Cats. They’re endlessly amusing, warm and cuddly, delightfully playful, independent and aloof, and… destructive. Our feline companions seem to have a knack for shredding upholstery, drapes, and rugs to ribbons, regardless of their owner’s feelings on the matter. Though some people believe their scratching is done out of spite or poor manners, this frustrating behavior is perfectly normal.
Cats scratch for a variety of reasons. One of the most well known reasons is to sharpen their claws. Scratching helps shed the dead outer layers to reveal a finer, sharper tip. Additionally, a cat will scratch to mark their territory. In the wild, scratching would leave both a visual mark and a scented one from the scent glands in their paws. Moreover, scratching is a way to work off excess energy and stretch. It’s the cat’s version of a gym workout! Finally, cats scratch just for pleasure – it feels good to them, physically and emotionally.
For these reasons, it’s unrealistic to expect them to cease scratching – no amount of scolding, pleading, or swatting will do the job. It’s far better, and easier, to redirect their scratching onto more appropriate objects. This is done in two ways. The first is to provide an acceptable object for their scratching needs. Secondly, you’ll want to dissuade them from using your sofa or drapes by making them unpleasant for your cat to scratch on.
Acceptable objects for scratching include scratching posts, trees, towers, and mats. There are a variety of types out there – truly, something suitable for every cat’s need. Trees are perhaps one of the most effective, as their height and build naturally attract a cat’s attention, though they can be the most expensive option. Smaller scratching posts, hanging boards covered in twine, or flat scratching mats with a rough, textured surface can also be effective – especially if placed near problem areas.
Cats tend to prefer objects tall enough to fully stretch out on, and most prefer a vertical scratching surface. Some felines, however, prefer just the opposite, and would love a large mat or a horizontal scratcher. Watch your kitty for a while, and try to match your choice of object to her preferences. Some cats enjoy a bit of both, so variety helps!
Training a cat to use these items doesn’t have to take a lot of time. A little catnip goes a long way for most cats! Both dried catnip and catnip sprays are effective, though some cats are immune to its effects. Playing around the post often, dangling a feather toy from it, or scratching it with your own fingers can spark your feline’s interest in the post. Additionally, be sure to praise your kitty each time he uses them with lots of praise, petting, and favorite treats.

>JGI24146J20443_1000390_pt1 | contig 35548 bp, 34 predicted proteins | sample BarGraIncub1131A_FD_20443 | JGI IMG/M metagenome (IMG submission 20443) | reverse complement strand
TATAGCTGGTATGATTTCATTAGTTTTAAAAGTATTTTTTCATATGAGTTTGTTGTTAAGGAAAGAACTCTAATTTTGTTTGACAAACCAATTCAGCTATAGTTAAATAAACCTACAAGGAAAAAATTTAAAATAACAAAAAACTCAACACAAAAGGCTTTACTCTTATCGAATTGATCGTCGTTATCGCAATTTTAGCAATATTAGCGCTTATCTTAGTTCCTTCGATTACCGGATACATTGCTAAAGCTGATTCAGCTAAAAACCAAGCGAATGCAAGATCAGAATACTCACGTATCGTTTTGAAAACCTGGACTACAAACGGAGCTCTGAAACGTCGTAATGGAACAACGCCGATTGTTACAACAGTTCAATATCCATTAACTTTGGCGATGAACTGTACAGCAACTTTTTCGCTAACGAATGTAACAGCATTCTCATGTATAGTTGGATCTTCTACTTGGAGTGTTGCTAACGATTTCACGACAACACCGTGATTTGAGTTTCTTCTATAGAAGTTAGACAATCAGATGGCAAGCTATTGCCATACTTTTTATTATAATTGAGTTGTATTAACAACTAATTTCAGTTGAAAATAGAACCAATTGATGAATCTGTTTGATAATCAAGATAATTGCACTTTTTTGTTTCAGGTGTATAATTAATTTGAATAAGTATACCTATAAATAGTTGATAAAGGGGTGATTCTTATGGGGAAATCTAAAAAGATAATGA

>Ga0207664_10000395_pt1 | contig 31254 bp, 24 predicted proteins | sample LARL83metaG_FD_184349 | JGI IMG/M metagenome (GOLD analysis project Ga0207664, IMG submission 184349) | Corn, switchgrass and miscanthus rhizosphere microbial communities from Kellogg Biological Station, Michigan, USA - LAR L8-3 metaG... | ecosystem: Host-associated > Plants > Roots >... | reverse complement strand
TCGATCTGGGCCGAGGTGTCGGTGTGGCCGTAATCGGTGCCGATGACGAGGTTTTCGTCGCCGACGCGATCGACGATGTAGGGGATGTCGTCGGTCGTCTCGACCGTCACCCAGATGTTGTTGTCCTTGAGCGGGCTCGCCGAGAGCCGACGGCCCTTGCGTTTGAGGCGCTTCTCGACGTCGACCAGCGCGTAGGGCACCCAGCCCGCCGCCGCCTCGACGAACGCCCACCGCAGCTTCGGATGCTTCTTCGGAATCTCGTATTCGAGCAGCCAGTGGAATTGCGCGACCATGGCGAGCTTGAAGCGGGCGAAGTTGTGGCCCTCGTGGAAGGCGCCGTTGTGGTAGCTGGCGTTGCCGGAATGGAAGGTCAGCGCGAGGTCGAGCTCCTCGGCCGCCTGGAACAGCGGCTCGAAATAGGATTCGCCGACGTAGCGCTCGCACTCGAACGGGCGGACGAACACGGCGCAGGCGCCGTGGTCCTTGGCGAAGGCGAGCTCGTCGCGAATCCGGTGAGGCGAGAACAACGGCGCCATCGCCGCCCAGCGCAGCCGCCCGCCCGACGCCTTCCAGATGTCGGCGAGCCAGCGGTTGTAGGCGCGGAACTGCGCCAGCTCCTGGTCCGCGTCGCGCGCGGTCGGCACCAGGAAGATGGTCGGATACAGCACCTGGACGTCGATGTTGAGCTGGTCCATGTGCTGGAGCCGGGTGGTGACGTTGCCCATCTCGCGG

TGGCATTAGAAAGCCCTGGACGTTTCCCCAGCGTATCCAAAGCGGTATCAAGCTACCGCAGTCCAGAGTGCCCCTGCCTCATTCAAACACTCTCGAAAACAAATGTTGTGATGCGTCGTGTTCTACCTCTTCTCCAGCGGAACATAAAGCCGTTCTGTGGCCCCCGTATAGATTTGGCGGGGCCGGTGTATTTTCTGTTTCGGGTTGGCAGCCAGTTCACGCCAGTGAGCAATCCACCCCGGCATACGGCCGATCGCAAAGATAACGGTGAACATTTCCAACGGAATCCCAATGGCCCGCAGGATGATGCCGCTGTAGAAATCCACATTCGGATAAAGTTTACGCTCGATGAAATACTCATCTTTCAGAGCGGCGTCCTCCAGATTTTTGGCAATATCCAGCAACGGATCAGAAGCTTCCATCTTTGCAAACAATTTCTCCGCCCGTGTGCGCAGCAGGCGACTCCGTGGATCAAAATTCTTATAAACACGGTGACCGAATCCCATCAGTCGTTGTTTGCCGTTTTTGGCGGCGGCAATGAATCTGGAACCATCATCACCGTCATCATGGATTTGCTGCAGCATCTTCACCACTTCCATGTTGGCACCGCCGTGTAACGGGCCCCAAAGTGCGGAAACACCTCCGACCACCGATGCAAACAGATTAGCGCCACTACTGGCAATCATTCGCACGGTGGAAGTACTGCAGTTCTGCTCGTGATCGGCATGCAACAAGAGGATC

However, your finicky feline may be reluctant to give up her old scratching spot, even if there’s a better alternative available. In this case, you can try purchasing sprays to deter them – citrus scents seem to work for some cats – or cover the furniture for a time in double sided sticky tape, or aluminum foil, which are both unpleasant to scratch. (You can remove them after she no longer shows interest in that spot.) Often the best solution is a cat repellent device like a CatScram electronic cat repellent, or a Scat Mat indoor pet training mat. Additionally, you may need to use pet odor removers to try and cleanse the spot of her prior markings. She may be coming back to the same spot just because it smells familiar and safe.
It’s much easier to train young kittens into good habits than break the habits of adults, so if you’re just getting a kitten, start training young and provide ample scratching objects for her pleasure. But even adult cats can learn to transition their scratching from your furniture to an acceptable object, as long as you have persistence and patience!